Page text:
WASHINGTON — Reps. Leonard Lance of New Jersey and Ryan Costello of Pennsylvania appear to be the only swing-district Republicans who voted for their party’s bill to replace Obamacare who will directly face constituents over the April recess, according to a USA TODAY analysis of scheduled town halls compiled by Townhallproject.com.

Fourteen Republicans from competitive congressional districts sit on the three congressional committees that voted last month for their party’s controversial health care plan before GOP leaders pulled the bill from the House floor because it lacked support to pass. The lack of town hall meetings in key swing districts during a spring break that lasts until April 23 underscores the party’s precarious political position on health care and peaking civic activism by progressives.

Costello and Lance had both voted for the bill in committee but opposed the final bill, saying changes made by House leaders made it more likely the bill would raise costs and reduce coverage for their constituents.

The migration away from public forums has been going on for months, despite complaints from constituents and local media. There have been roughly 30 recent newspaper editorials slamming lawmakers for avoiding town halls and calling on members to face their voters, not only in bluer portions of the country like New York but also in critical battlegrounds like Pennsylvania’s 6th and 7th districts, represented by Reps. Pat Meehan and Costello.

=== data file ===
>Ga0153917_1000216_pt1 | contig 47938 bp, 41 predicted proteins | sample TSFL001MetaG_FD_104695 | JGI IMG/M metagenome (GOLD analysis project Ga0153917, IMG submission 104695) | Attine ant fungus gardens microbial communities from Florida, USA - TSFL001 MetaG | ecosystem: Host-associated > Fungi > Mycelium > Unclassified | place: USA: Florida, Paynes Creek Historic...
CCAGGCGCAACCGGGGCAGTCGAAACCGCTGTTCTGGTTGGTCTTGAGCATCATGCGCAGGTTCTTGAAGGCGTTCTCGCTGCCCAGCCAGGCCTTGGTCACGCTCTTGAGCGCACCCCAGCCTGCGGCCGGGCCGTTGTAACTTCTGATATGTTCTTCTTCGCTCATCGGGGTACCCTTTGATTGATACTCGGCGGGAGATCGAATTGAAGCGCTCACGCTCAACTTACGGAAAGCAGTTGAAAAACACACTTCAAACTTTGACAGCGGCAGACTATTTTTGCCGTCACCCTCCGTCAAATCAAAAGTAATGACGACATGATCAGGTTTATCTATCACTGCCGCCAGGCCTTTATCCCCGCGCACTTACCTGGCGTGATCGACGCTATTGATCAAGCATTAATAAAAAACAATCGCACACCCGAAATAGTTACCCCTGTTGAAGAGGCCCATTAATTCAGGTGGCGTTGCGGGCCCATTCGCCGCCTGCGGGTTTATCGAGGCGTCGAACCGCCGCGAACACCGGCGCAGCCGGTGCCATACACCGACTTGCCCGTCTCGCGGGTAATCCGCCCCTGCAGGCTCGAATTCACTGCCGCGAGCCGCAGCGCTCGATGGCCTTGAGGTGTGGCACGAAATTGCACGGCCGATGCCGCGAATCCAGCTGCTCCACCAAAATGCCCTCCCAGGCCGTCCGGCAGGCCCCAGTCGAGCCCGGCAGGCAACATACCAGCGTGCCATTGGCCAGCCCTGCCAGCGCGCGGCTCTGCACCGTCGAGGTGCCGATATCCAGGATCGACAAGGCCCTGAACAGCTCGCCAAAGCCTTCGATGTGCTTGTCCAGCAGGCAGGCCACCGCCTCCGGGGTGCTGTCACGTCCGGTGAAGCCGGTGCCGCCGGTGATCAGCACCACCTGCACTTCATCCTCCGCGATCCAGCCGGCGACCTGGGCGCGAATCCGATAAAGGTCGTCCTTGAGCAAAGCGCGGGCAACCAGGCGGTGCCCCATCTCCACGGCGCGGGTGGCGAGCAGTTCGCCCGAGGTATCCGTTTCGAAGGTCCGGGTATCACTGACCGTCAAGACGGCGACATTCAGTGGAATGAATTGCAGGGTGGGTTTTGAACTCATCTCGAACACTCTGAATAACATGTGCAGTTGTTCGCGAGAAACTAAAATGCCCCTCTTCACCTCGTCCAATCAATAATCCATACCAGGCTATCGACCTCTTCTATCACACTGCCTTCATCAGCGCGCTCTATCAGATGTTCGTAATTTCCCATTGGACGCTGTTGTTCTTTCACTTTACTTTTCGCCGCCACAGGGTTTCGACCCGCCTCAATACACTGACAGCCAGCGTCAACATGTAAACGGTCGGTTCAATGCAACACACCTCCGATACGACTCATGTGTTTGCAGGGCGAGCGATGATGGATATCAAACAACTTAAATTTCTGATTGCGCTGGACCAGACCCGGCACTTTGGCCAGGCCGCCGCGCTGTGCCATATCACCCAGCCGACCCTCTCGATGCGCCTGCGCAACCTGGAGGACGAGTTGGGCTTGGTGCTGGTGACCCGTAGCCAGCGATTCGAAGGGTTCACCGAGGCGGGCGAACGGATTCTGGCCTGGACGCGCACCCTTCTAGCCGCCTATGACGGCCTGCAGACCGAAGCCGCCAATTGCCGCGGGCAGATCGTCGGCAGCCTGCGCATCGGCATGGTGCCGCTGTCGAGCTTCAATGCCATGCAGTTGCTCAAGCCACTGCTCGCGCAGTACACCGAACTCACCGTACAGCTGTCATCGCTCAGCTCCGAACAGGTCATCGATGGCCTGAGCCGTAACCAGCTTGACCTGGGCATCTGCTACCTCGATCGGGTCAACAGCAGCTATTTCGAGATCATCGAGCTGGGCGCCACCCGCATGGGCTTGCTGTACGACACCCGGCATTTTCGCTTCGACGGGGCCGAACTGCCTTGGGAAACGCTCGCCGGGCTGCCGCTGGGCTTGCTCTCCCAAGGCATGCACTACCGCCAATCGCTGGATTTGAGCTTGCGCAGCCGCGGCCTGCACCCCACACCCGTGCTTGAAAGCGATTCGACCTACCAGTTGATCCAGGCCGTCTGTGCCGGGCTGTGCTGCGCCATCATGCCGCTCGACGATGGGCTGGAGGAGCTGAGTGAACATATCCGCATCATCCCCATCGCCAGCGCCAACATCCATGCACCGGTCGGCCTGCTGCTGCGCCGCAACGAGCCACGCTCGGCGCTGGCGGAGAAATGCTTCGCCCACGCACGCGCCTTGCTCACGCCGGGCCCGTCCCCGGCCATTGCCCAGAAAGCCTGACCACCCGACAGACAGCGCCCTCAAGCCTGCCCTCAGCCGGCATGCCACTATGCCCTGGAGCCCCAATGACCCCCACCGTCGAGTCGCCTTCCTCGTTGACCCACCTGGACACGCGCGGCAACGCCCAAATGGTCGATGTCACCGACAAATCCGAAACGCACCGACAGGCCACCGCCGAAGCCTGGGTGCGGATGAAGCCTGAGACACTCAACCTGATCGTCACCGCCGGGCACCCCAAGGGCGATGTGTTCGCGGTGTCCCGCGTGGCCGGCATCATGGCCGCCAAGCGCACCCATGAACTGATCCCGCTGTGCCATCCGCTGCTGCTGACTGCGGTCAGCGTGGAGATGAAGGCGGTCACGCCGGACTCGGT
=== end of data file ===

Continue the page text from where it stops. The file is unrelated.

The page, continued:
Costello’s office screened participants for his Saturday town hall through the online reservation site Eventbrite and forbid videotaping, leading the local Democratic Party chair to call the event “staged.” Others lawmakers are holding question-and-answer events over the phone or Facebook Live, a social media tool allowing them to speak to a camera while avoiding uncomfortable public exchanges with the citizens they represent.

After a February congressional break generated spirited and even hostile face-to-face meetings with constituents — including one lawmaker who snuck out a back door to avoid an angry crowd — grass-roots organizers credited the power of those images in sending a message to moderate Republicans.

The GOP bill to repeal and replace Obamacare stood at 17% approval by the time it was pulled from the floor, according to a late March Quinnipiac survey. Republican leaders announced just before the break that they are still negotiating provisions of the bill and have not given up on passing it this year.

“Republicans have already squandered a lot of political capital on a bill that went nowhere. The longer the health care issue lingers the more displeased members of both bases are,” said David Wasserman, the House analyst at the nonpartisan Cook Political Report.

One member who's drawn criticism for avoiding town halls is Rep. Peter Roskam, R-Ill. In an email, his spokesman said the congressman has averaged more than one telephone town hall per month. "As we've seen around the country, large, unstructured events tend to devolve into shouting matches. Both sides compete with each other over who can scream the loudest," said David Pash. Tele-town halls are "a much more effective way to engage a larger number of people, including those who aren't able to make it to an in-person event," he said.